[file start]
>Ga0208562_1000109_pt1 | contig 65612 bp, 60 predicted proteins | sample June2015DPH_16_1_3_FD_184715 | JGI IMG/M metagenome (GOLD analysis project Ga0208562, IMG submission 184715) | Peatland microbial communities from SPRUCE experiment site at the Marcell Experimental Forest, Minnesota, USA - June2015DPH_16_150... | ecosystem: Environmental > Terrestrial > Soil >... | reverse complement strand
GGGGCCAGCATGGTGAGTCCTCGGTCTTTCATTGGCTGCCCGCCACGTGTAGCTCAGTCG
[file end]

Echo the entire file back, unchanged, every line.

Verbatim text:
>Ga0208562_1000109_pt1 | contig 65612 bp, 60 predicted proteins | sample June2015DPH_16_1_3_FD_184715 | JGI IMG/M metagenome (GOLD analysis project Ga0208562, IMG submission 184715) | Peatland microbial communities from SPRUCE experiment site at the Marcell Experimental Forest, Minnesota, USA - June2015DPH_16_150... | ecosystem: Environmental > Terrestrial > Soil >... | reverse complement strand
GGGGCCAGCATGGTGAGTCCTCGGTCTTTCATTGGCTGCCCGCCACGTGTAGCTCAGTCG